Sunday, April 5, 2009

Military Pushes Back on Eliminating Don't Ask, Don't Tell

The United States Military broke down numerous barriers to serving our country. Today blacks, women, and women with children can openly volunteer to protect America. Gays are denied this right.

Removing a prohibition isn't difficult, other than reprinting documents. The military already does outstanding diversity training. Adding homosexuals to the list of people to respect shouldn't be hard. Yet, it is.

Pentagon Chief Robert Gates asked to push suspension of "Don't Ask, Don't Tell" down the road. More than 1,000 retired military officers urged the White House and Congress to maintain the restriction. They suggested dropping it would "eventually break the All-Volunteer Force."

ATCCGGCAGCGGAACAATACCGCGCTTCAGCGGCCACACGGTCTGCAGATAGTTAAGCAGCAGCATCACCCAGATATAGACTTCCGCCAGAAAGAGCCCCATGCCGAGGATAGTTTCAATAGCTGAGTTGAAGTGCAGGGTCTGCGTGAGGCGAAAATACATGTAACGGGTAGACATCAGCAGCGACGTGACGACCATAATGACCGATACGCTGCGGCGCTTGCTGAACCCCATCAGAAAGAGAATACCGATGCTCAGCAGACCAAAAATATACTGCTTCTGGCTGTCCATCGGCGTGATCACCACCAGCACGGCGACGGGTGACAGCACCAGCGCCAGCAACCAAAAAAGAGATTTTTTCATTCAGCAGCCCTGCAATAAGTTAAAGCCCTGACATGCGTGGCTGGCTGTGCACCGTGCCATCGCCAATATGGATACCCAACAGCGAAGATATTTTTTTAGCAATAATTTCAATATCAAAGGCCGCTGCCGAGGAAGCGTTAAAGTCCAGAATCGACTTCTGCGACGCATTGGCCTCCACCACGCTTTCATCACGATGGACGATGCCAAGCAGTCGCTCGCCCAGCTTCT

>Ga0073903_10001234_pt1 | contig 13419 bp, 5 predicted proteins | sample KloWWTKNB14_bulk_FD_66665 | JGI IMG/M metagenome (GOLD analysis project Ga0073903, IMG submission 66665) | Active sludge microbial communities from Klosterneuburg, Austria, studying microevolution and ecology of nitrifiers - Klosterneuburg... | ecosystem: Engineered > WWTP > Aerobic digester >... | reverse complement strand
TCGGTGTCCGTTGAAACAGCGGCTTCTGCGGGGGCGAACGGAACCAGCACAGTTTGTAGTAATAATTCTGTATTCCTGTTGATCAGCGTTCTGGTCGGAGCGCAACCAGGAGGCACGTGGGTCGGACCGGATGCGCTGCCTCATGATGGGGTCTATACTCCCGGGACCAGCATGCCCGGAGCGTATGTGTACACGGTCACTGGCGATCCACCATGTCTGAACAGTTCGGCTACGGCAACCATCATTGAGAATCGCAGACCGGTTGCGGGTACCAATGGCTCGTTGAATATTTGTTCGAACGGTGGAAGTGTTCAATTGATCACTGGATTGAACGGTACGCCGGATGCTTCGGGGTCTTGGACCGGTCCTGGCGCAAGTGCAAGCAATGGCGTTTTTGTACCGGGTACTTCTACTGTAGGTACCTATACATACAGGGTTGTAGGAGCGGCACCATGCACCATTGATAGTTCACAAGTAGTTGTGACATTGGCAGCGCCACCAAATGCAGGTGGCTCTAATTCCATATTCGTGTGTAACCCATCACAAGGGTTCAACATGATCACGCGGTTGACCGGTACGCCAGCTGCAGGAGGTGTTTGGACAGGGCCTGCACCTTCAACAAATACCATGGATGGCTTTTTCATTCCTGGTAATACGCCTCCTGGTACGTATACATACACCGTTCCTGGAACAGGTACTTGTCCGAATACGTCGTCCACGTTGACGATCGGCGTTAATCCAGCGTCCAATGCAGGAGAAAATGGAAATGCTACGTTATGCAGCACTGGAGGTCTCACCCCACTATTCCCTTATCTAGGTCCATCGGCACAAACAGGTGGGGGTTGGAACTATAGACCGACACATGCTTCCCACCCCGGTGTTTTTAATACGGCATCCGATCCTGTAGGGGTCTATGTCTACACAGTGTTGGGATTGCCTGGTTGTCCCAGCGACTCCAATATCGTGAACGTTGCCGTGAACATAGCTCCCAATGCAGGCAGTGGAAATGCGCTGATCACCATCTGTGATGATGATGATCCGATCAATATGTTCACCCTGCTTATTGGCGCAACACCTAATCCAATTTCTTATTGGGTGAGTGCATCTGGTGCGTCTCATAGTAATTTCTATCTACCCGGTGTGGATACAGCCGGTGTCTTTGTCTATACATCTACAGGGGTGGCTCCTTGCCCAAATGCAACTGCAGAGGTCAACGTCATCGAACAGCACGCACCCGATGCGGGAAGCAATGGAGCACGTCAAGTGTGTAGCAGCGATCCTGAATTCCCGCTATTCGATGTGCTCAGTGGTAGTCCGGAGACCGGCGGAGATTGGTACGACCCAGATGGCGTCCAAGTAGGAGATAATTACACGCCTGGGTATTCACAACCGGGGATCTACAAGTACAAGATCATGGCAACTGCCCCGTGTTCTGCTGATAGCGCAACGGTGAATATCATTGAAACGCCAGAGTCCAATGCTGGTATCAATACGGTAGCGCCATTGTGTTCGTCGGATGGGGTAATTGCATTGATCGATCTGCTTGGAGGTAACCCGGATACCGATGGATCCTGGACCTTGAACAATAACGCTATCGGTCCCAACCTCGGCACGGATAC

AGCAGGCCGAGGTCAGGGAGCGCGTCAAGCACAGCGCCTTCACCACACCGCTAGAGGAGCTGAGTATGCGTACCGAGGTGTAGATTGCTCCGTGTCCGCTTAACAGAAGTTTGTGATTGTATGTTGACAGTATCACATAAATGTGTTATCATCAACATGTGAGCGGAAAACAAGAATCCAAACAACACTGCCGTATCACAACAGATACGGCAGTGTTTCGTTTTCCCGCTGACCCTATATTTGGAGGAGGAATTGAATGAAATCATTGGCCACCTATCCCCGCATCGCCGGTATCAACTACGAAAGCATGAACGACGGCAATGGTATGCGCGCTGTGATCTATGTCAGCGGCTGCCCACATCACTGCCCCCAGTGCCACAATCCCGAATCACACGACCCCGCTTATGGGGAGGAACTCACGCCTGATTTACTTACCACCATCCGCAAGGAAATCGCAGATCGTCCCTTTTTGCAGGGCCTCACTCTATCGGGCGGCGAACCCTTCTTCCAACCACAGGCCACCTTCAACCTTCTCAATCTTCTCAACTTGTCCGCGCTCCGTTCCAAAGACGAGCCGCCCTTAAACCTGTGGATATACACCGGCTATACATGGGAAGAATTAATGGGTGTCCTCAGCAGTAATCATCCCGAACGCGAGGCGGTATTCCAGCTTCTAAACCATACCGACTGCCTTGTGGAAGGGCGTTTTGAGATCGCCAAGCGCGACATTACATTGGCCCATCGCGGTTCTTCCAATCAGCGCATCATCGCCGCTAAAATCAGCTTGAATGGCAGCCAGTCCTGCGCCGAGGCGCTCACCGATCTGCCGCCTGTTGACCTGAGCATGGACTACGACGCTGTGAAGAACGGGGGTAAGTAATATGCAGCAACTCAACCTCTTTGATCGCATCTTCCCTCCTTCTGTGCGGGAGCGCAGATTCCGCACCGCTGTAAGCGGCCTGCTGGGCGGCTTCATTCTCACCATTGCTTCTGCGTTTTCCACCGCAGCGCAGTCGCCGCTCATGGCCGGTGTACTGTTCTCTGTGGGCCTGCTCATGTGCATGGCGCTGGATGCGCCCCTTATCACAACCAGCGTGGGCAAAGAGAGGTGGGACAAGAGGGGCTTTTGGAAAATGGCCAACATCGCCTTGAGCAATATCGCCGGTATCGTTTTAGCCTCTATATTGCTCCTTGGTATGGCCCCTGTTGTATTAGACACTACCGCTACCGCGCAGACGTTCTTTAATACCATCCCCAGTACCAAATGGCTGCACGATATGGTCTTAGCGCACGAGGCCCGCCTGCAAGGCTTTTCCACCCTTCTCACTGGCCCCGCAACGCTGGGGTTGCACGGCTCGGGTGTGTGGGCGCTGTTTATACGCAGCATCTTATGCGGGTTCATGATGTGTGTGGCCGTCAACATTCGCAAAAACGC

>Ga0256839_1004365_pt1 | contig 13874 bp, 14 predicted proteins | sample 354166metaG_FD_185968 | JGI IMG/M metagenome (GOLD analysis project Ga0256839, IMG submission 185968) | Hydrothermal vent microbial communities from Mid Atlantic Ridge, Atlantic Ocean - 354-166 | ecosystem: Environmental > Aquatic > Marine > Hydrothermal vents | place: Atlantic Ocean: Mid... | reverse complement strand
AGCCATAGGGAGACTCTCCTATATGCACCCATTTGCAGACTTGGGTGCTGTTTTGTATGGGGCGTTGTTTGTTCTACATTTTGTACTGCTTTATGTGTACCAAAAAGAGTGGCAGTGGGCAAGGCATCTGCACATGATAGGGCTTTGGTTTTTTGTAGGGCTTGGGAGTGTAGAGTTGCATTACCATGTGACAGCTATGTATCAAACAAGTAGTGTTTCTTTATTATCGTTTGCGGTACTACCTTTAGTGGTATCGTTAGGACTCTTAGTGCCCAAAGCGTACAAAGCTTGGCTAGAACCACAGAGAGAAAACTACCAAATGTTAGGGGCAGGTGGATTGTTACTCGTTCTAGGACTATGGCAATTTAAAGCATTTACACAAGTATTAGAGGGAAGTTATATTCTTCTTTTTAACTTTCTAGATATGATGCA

Col. Margarethe Cammermeyer and other gay service members helped make the force what it is today. Poor management practices will break the force long before honoring contributions made by homosexual soldiers. Lowering recruitment standards, sending soldiers with PTSD back to active war zones, and contracting out everything (but the fighting soldier) risk the volunteer force more than allowing gays to freely serve their country. It's time for change and one class of soldier.